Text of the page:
Thursday, February 17


Cobra: Like Python, But With Teef

I've just spent the last hour tinkering with Cobra, a .Net/Mono-based application programming language.

I quite like it.  It's not perfect, but having dabbled in language design myself, I understand that there is no perfect language.  It's not just the limitations of human designers, or bad decisions that you end up stuck with; there are simply trade-offs that have to be made.  Making X elegant makes Y less so.

Occasionally there are clever and robust new ideas that allow us to make both X and Y elegant, but given the progress (hah!) in languge design since Algol 60 which appeared before I was born, I don't hold out a huge amount of hope that things will change significantly before I retire.


It's Python-like, though it's not Python.  (They also have a handy Ruby comparison page.)

It's fast - though Mono has a longer setup time than Python (~100ms vs <20ms, from my cursory testing), once it's up and running it's about as fast as Psyco, the sadly abandoned Python JIT compiler.  Which means, significantly faster than native Python.

And it has real threads.  One of the big problems I have with Python at my day job is that Python doesn't really do threads as a means of increasing performance.  The Global Interpreter Lock (the GIL) ensures that only one thread is executing Python code at any time.  Which means that if you spawn 50 threads, they'll all wait for each other and run little faster than one thread - and possibly quite a lot slower.

The reasons for this are support for non-thread-safe libraries and more efficient single-threaded execution (less locking is required if you're the only thread active at any given time).

The downside is that to get any scaling at all you have to go to multiple processes, and that requires a lot more code refactoring (and potentially a lot more memory) than multiple threads.

Anyway, .Net/Mono is fully multi-threaded; no such limitations apply.

What I don't like about Cobra: 4-space indenting.  I used to use 4 spaces, but lately I've been using 2, and I'd have to change back!!

That, and the Mono thing.  I haven't looked at Mono all that closely; Python has been my main programming language for most the past 4 years (with a brief but horrible excursion into PHP in 2008).  I know Python.  It just works.  Mono I'm not sure about.

Tomorrow, I think I'll venture into Boo-land.

Posted by: Pixy Misa at 04:52 AM | Comments (8) | Add Comment | Trackbacks (Suck)
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1 Can Go be far behind? Or how about Erlang?

As I understand, Mono is fine. Its only downside is that if you select it, you select your friends as well. Programming in Mono is a political statement.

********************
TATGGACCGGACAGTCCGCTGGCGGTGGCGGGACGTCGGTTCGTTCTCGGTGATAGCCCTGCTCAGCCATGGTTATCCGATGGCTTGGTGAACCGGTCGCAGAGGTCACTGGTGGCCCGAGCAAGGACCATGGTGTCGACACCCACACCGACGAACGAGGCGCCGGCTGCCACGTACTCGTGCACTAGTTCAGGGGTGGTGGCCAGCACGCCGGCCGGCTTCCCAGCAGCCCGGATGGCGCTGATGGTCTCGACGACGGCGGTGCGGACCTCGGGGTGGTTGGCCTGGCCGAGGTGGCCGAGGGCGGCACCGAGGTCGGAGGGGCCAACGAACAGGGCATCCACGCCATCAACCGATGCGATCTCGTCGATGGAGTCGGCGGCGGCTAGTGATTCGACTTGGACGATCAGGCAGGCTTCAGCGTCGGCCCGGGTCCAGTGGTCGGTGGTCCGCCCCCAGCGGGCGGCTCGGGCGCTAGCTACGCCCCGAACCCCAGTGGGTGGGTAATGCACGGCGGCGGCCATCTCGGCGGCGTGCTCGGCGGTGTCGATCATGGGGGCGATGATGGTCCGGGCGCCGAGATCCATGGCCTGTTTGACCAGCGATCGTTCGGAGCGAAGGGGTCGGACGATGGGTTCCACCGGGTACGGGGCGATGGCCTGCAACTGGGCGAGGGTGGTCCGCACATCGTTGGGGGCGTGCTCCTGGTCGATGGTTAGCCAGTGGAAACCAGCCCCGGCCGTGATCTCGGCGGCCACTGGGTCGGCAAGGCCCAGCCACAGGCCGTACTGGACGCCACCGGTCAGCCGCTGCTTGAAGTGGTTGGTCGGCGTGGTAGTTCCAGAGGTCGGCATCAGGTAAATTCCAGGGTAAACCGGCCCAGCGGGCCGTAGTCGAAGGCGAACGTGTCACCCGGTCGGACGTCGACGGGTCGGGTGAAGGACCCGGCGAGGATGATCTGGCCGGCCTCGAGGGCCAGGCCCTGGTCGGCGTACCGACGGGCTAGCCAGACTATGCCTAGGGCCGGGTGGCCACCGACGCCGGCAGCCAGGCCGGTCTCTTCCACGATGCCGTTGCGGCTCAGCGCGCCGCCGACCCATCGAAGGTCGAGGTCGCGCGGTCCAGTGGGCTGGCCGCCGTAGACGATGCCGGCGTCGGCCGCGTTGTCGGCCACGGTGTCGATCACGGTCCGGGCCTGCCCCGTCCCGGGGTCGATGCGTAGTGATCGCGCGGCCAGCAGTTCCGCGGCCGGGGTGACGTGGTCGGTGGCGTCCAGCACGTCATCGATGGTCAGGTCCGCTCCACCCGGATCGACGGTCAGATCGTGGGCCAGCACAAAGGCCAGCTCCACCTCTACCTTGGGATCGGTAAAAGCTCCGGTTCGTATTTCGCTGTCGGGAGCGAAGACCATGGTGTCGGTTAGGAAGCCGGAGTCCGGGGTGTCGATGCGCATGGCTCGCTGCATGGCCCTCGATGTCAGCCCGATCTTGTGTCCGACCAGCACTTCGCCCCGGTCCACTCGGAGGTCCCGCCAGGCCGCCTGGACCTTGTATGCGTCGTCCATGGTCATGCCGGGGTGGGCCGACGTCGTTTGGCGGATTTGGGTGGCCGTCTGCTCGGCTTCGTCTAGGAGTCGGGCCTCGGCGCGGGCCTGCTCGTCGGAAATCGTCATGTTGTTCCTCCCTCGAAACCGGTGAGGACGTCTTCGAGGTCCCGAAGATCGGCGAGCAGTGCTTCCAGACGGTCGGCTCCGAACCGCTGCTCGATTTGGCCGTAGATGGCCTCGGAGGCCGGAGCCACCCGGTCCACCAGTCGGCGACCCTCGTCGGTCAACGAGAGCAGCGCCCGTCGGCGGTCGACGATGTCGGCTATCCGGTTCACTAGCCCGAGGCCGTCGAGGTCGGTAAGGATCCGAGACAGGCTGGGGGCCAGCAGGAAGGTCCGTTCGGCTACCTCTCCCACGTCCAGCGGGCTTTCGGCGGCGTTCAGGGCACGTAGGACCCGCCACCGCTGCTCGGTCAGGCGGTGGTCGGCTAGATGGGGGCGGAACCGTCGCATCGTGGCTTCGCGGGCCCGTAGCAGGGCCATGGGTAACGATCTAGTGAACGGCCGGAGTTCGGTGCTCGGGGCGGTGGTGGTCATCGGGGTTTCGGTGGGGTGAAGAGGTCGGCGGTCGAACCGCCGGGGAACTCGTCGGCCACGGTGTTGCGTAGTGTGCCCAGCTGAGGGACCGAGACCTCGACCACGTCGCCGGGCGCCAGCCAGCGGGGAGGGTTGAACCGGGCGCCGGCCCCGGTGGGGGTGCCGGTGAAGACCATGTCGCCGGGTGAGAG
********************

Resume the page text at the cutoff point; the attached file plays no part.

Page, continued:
Posted by: Pete Zaitcev at Thursday, February 17 2011 06:14 AM (9KseV)

2 Looked at Go.  Don't like it at all.  It's not a good language, and it doesn't have good libraries.  That's why the takeup has been negligible despite the backing of the big G.

Erlang is interesting, but too weird and impractical for general use.  Same goes for the entire functional crowd.

As for the politics of it....  Yeah, it's true.  And the same goes for Java and JVM-based languages.

The problem is that there are no good, independent application languages.  There's plenty of scripting languages - Perl, Python, PHP, Ruby, Lua, Pike.  And as far as system languages go, you've got C or C++.  Objective-C if you're into self-mutilation.

But for application programming, you've got the Java group, the .Net/Mono group, and weird things no-one uses.  Or you go with a system language or a scripting language, and deal with the fact that the language will forever be a bad fit for the task.

Which is a horrible situation, but it's reality.

Posted by: Pixy Misa at Thursday, February 17 2011 07:34 AM (PiXy!)

3 Where was I?


Also, I need to build a desktop client for Minx.  I'm not going to do it in Python, because Python's GUI support is terrible, and I can't ask users to install Python first and then load and run the application from there.  It's possible to bundle it all up into an executable, but it's still nasty.

I hate Java.  Oh, it gets the job done, but it really has become the 21st century of Cobol, with all the bad as well as the good.

Don't like C#; not all that keen on VB.Net.

I could use something like RealBasic, but that means vendor lock-in, so no.  Same goes for either version of Delphi.

It's a mess.  Cobra (and possibly Boo) are the best ways out I've found so far.

Posted by: Pixy Misa at Thursday, February 17 2011 07:44 AM (PiXy!)

4 I don't think it's all that bad. Youtube is all in Python.

Posted by: Pete Zaitcev at Thursday, February 17 2011 08:09 AM (9KseV)

5 I'm pretty happy writing web applications in Python.  It's slower than it could be (Psyco fixes that, but binds me to Python 2.6 and 32 bits), and testing is more involved than it should be, but the language is elegant and expressive and the libraries are excellent.

But for desktop applications it's just terrible.

Posted by: Pixy Misa at Thursday, February 17 2011 08:21 AM (PiXy!)


Youtube is all in Python.

Except for all the parts which are in ActionScript...

Posted by: Steven Den Beste at Thursday, February 17 2011 04:17 PM (+rSRq)

7 I suppose this sort of argument is limited indeed. Mixi hit 5 million on Perl with C libraries, but I think it's being rewritten now.

Posted by: Pete Zaitcev at Thursday, February 17 2011 11:09 PM (9KseV)

8 Adobe Air !!!!!!!!! I better hide.

Posted by: Andrew Fong at Wednesday, February 23 2011 08:49 AM (cB03i)

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